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“No one loves the ‘Awaited One,’ and no one fears him,” he said.
Rogue states, old and new
Pakistan and Venezuela are in danger of becoming 21st century rogue states, as older rogue regimes such as Libya and Syria move toward becoming less-dangerous failed states, according to Hoover Institution senior fellow Thomas H. Henriksen.
“Pakistan is the ultimate nightmare scenario,” Mr. Henriksen said in an interview, noting the possibility of an Islamic takeover of a country with an estimated 100 nuclear weapons.
Because of its large number of Islamic radical groups, Pakistan — currently a democracy and quasi-ally of the United States — could fragment and become “the ultimate rogue state” in the future, Mr. Henriksen.
“It’s not quite there, but it bears watching,” Mr. Henriksen said earlier in a speech. “It’s probably the one state that should keep everybody up at night because it does have this nuclear capacity.”
Venezuela, too, is not part of the small group of post-Soviet rogue states, but under the regime of Hugo Chavez also could move into that category based on its anti-U.S. posture and growing links to countries such as Iran, Mr. Henriksen said.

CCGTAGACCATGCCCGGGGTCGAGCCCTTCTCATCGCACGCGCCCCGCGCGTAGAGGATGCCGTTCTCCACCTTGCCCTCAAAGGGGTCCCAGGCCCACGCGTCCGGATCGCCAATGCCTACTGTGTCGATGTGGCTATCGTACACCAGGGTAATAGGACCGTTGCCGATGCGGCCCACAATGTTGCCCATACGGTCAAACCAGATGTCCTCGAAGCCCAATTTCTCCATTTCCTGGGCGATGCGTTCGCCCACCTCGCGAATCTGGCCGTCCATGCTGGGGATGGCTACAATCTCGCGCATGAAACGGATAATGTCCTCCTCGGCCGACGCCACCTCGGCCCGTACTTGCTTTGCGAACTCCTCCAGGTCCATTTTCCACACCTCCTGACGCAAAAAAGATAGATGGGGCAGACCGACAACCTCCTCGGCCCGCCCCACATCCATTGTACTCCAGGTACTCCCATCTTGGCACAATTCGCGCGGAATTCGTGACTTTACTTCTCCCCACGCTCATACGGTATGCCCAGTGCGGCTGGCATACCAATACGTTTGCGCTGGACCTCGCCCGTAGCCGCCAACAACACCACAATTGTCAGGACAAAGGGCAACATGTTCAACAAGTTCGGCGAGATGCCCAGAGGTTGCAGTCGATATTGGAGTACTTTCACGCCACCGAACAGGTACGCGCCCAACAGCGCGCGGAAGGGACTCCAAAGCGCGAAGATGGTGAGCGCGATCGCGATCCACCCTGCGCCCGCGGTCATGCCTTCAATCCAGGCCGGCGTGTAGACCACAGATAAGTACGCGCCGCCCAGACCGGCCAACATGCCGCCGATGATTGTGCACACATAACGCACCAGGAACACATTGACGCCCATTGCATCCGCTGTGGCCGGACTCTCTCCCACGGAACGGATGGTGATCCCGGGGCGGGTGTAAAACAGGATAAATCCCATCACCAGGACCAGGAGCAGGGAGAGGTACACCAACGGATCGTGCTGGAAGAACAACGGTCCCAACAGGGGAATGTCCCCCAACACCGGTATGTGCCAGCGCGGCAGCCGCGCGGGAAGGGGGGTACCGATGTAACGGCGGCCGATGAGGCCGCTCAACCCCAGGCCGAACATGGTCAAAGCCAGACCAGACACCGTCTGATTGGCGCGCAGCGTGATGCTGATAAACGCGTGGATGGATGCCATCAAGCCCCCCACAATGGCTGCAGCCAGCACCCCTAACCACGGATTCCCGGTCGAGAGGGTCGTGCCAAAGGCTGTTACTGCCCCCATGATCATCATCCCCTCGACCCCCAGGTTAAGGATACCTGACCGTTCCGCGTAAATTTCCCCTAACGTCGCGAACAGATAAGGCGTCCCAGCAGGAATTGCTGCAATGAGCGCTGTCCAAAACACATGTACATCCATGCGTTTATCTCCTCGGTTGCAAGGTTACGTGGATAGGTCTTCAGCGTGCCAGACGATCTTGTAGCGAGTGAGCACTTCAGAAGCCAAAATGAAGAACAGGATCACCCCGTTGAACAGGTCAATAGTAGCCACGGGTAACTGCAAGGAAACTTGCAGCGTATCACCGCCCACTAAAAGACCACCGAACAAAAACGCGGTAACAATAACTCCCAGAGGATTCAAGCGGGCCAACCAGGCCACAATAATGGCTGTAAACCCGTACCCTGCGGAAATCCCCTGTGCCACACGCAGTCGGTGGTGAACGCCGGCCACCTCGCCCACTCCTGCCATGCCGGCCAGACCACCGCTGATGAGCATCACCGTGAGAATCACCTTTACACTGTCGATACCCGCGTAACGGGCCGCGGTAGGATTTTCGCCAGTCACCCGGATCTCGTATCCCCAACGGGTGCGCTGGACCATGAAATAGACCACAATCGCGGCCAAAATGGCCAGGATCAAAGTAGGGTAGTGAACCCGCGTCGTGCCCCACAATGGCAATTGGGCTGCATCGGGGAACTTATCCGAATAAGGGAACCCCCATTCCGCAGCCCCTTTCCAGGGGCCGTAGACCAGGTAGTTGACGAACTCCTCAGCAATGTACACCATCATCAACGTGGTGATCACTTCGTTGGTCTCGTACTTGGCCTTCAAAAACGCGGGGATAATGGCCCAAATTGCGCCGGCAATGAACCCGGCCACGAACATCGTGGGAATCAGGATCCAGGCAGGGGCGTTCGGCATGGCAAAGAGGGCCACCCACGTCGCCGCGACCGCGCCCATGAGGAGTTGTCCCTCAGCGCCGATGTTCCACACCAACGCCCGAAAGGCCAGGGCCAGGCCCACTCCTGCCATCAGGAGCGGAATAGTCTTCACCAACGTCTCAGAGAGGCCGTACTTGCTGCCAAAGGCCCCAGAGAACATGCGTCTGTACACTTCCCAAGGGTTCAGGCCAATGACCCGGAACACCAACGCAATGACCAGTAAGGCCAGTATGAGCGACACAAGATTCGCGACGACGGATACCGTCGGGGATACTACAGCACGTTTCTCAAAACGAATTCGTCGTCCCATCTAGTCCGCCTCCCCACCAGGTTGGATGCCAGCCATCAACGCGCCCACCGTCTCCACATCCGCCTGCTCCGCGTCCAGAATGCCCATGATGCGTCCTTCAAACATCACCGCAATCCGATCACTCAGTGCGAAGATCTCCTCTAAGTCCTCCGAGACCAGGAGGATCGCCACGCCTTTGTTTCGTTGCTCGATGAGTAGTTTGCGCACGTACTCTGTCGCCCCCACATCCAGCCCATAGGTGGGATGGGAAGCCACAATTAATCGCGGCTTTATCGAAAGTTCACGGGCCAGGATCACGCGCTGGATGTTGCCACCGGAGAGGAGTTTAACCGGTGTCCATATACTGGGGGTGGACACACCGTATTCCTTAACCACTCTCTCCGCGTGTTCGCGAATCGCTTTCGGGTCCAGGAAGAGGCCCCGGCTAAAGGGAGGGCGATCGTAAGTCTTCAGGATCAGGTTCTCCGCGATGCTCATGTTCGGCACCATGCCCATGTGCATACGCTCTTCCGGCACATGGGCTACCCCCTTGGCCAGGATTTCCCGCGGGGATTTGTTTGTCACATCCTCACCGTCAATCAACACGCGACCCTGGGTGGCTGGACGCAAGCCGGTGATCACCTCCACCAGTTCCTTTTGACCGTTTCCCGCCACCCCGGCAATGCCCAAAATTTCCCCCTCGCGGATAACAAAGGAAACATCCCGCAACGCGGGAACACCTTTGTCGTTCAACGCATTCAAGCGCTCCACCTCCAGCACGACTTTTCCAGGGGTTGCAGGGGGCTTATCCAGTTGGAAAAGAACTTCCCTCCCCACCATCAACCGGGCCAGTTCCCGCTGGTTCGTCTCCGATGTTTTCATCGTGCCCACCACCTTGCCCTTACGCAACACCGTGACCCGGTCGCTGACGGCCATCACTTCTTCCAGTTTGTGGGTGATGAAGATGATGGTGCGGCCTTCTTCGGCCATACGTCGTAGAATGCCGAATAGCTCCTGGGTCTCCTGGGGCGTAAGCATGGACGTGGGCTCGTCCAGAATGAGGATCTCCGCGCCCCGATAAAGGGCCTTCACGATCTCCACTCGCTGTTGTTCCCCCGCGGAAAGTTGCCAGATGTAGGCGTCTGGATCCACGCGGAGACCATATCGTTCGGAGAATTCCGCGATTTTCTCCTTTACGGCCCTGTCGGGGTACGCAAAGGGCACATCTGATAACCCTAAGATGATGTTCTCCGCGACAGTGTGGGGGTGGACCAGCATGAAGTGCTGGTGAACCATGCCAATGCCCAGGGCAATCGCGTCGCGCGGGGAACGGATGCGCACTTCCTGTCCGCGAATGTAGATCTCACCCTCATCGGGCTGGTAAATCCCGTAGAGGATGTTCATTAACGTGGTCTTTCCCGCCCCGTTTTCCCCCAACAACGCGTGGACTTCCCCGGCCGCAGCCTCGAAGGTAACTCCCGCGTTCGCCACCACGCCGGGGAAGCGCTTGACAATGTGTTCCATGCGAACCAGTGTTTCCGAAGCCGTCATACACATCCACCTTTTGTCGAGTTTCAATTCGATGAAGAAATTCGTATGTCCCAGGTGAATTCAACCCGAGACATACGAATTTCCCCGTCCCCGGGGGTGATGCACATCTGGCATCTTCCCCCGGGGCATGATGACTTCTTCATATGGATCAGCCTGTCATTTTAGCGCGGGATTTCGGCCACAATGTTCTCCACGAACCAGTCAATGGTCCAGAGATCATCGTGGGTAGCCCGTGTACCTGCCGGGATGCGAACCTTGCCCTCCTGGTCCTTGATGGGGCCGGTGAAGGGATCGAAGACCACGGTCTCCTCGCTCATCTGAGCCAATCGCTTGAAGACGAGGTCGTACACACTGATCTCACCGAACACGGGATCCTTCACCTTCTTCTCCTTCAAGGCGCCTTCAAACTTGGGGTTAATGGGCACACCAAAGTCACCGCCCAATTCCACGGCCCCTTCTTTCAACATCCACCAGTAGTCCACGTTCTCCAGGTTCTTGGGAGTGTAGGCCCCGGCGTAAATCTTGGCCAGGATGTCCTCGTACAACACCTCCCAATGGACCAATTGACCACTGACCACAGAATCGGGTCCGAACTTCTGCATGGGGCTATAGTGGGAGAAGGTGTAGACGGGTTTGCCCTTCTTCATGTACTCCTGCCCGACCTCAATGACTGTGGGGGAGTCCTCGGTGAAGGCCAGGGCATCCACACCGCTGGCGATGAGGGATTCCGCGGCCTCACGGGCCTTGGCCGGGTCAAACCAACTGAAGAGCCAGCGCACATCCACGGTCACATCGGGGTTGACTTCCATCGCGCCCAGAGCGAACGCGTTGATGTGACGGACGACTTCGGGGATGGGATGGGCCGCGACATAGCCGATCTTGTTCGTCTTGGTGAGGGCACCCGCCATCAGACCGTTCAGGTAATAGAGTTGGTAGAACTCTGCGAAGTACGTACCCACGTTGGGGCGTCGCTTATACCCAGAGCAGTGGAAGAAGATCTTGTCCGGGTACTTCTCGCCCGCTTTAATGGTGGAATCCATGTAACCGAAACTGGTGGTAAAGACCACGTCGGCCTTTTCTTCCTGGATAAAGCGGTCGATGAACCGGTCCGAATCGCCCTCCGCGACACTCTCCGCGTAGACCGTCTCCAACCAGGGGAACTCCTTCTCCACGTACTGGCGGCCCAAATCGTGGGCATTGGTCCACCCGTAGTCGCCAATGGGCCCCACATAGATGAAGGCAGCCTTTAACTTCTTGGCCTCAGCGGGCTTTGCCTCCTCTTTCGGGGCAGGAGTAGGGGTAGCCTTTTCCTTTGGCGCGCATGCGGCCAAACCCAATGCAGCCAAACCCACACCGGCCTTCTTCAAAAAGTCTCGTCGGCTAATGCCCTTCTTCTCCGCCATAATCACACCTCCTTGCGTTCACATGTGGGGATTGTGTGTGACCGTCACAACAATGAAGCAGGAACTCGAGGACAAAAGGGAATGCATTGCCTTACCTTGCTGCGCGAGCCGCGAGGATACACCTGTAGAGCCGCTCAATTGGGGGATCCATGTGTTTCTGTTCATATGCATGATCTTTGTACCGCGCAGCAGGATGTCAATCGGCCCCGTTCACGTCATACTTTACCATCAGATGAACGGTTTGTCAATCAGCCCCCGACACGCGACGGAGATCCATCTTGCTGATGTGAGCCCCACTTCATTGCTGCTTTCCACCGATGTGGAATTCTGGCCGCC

The Chavez regime is seeking to create a new anti-U.S. coalition and is fomenting unrest and instability in neighboring states.
“It bears watching,” he said.
Of the original countries recognized as rogue states that emerged after the collapse of the Soviet Union in 1991, Iran, North Korea and Cuba remain, although the communist regime in Havana is also losing its status as a rogue nation, Mr. Henriksen said Monday.
The rogue states benefited from Soviet Cold War support that provided arms, training and high-technology weapons and also spawned the use of terrorism as state policy, he said.
The rogues worked as surrogates for Moscow against the United States.
Modern-day rogue states are characterized by their pursuit of weapons of mass destruction, particularly nuclear arms, as well the export of terrorism. Other features include efforts to destabilize their regions, flaunt international laws and rule by dictatorships that violate human rights and suppress dissent.
Iran has remained at the top of the list of rogues since the Islamic revolution in 1979 because of its pursuit of nuclear arms and its international sponsorship of terrorists, specifically Hezbollah and Hamas.
North Korea also remains one of the more dangerous nuclear-armed rogue states. Once loyal to the Soviet Union, Pyongyang is falling more into the political orbit of China, which provides energy and other goods.
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About the Author
Bill Gertz is a national security columnist for The Washington Times and senior editor at The Washington Free Beacon (www.freebeacon.com). He has been with The Times since 1985.
He is the author of six books, four of them national best-sellers. His latest book, “The Failure Factory,” on government bureaucracy and national security, was published in September 2008.
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